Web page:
Sonic The Hedgehog 2
In Sonic 2, the world's favorite blue hedgehog returns for a new adventure. Sonic is eager to prove he has what it takes to be a true hero after settling in Green Hills. Dr. Robotnik returns with a new partner, Knuckles, in search of an emerald with the potential to destroy civilizations, putting him to the test.
The sequel leans more on general themes like friendship and devotion, as well as what makes a hero, than the previous film, which effortlessly merged features of the video game into the plot. There are plenty of '90s references tossed in for the adults, from pursuit sequences and romcom repartee to hip hop music. The visual effects in the film mostly work; the human co-stars can interact with the CGI characters in a plausible manner for the most part, except for a few odd instances. The film does, however, meander at slightly over two hours.
Thankfully, it will appeal to its fan base – young kids and more mature Sega devotees – as long as they focus on its beginnings, weaving features of the game into the plot, and keeping up with the quick hedgehog. As you may have predicted, Sonic 2's credits contain yet another teaser. The kids, as well as several adult audience members, shrieked once more. As we walked out, I was once again regaled with tales of a fresh character.
The film tells the story of a riotous, vulgar, iconoclastic riot. Although Paul Verhoeven's latest sensual satire is not for everyone, it is packed with enough concepts that even skeptics will find something to believe in.
While Verhoeven's previous film, the Isabelle Huppert-starred Elle, was subdued and arthouse-y, Benedetta returns him to his Basic Instinct-era erotica comfort zone. The filmmaking is straightforward, almost garish. The score by Anne Dudley is enjoyable, if a little cheesy, and the final act's CGI sky, which foreshadows heavenly judgment, is absurdly cheap. It's a completely European production — a Dutch director working in French on a film set in Italy — but it's B-movie exploitation Hollywood at its core.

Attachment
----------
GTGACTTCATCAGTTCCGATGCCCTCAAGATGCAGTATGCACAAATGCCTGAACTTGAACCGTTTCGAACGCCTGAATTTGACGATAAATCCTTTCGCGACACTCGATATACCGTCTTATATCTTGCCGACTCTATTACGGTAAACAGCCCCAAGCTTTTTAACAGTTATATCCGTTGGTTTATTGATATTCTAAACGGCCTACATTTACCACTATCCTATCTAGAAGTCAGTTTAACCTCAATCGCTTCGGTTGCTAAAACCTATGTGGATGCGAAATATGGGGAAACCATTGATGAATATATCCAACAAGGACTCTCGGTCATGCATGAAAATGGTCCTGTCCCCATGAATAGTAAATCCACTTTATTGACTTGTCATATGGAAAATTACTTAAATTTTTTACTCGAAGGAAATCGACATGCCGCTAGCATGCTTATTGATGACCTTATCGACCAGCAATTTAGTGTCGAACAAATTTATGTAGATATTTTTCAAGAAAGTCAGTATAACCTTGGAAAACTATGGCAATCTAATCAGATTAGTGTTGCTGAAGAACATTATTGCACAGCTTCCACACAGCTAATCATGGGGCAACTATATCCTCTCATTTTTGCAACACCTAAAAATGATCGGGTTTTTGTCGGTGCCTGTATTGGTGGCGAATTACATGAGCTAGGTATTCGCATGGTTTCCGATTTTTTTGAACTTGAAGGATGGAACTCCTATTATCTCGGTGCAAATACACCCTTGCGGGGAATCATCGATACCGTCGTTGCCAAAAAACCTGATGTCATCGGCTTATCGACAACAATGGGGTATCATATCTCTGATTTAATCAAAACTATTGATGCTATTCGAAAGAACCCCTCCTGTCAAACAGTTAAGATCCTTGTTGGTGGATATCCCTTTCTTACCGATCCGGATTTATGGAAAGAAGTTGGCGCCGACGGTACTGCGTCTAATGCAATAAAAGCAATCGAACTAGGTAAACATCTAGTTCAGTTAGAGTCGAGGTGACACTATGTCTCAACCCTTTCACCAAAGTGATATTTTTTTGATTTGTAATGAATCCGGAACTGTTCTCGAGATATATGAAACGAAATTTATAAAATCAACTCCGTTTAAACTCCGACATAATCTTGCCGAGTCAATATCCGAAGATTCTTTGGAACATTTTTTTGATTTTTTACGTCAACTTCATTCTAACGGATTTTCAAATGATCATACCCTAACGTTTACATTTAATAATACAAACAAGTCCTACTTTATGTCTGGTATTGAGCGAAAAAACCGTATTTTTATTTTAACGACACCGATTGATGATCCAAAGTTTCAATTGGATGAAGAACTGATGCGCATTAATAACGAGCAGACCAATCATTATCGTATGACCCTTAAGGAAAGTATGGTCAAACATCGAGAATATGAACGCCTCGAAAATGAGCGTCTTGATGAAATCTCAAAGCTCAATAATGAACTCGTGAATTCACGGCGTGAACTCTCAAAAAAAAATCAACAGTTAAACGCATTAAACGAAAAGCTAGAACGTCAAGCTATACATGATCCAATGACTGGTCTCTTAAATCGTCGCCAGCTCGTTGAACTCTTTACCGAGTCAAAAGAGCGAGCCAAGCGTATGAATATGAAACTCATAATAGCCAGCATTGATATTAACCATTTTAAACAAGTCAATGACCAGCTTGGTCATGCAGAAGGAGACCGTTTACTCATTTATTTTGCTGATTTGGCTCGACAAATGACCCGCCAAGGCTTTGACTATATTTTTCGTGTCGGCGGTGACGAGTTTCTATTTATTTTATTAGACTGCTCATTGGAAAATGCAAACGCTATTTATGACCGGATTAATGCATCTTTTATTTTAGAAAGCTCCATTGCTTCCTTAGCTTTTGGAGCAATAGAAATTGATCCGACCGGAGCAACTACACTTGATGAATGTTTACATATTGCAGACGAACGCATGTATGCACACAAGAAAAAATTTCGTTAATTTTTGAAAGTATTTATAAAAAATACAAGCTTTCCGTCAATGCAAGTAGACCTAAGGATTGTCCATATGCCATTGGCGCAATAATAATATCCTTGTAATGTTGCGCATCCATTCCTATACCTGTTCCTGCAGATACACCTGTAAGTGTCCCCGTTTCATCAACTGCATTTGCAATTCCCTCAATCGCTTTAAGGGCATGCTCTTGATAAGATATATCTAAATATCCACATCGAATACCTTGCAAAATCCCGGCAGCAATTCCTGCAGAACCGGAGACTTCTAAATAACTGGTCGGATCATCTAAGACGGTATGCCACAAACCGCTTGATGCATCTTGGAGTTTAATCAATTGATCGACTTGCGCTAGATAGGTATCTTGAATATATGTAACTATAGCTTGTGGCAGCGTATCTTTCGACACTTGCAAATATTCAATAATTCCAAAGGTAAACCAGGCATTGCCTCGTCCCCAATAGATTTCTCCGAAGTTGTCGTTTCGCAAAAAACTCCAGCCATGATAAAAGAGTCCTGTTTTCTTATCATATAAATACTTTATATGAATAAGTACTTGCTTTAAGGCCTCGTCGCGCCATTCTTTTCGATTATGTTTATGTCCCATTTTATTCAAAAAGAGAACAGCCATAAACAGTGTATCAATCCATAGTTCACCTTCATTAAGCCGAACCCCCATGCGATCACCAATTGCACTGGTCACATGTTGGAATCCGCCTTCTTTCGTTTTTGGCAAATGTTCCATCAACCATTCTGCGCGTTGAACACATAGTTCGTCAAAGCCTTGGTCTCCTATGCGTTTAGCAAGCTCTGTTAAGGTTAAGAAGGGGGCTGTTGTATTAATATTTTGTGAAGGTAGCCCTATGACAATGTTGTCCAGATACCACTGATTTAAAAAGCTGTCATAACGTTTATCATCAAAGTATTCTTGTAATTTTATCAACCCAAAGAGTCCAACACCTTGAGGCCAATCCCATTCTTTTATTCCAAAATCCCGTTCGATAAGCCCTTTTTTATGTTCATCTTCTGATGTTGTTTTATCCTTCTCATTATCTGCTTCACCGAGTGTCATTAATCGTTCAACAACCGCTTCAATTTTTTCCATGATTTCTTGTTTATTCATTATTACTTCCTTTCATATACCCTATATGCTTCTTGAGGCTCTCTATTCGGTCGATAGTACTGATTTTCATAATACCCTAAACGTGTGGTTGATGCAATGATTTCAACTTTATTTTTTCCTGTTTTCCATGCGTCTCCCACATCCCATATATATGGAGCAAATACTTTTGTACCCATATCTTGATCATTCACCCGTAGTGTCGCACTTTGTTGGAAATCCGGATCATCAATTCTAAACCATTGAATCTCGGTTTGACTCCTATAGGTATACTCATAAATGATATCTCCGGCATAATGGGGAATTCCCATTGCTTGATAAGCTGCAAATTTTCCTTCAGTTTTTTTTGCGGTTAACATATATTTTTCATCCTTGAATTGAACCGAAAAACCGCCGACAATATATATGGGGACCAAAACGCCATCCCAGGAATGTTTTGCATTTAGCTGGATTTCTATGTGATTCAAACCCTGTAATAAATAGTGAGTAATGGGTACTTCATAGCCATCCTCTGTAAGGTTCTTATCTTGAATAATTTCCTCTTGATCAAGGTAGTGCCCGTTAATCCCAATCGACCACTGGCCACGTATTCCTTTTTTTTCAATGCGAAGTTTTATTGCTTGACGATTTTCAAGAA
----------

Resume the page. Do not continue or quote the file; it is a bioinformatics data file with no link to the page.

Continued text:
That means that not everyone will be singing from the same hymn book. Some will be outraged, while others may find it immature or stupid. True believers, on the other hand, will admire Verhoeven's most daring and daring picture in years: a feminist allegory about a woman achieving power in a patriarchal system – through faith, love, and dildos.
In our mere first-time viewing the film, we can say that it’s an unorthodox triangle of forbidden love in Korean style. The film centers on an unlawful connection between a 32-year-old housewife (Jung Suh) and a naive 19-year-old virgin (Ji-ho Shim). We discover the couple just having consummated their relationship at the point of departure, followed by Kim's arrest for seducing a minor.
When the couple is forced to make a living for themselves, they decide to shack up with Kim's lone remaining pal, Jin (Yun-hung Oh). The picture finally transforms into something more than a simple skin flick about a copulating pair with little in common other than their inability to keep their hands off one other at this point.
In general, Green Chair is a unique and ultimately convincing love story, punctuated by multiple explicit - and often graphic sex scenes.
Jurassic World: Fallen Kingdom
The spectacular effects in Jurassic World: Fallen Kingdom are technically excellent, but the picture doesn't do anything we haven't seen before, making the film an unsatisfying experience all around. Desperately, the filmmakers have turned to even more outlandish set-pieces, as well as inventing bigger and worse dinosaurs that never existed, all of which necessitates a far too high level of suspension of disbelief.
However, one has to view it as a popcorn movie in order to get its promised experience. It is nevertheless a normal family film that can be enjoyed by all. Typical Jurassic Park fans will enjoy this film, and normal viewers will not be disappointed if it does not entirely entertain them. With all the behind-the-scene stuff, you get lost. You just want to see dinosaurs trample stuff...still, the kind of summer film that you want.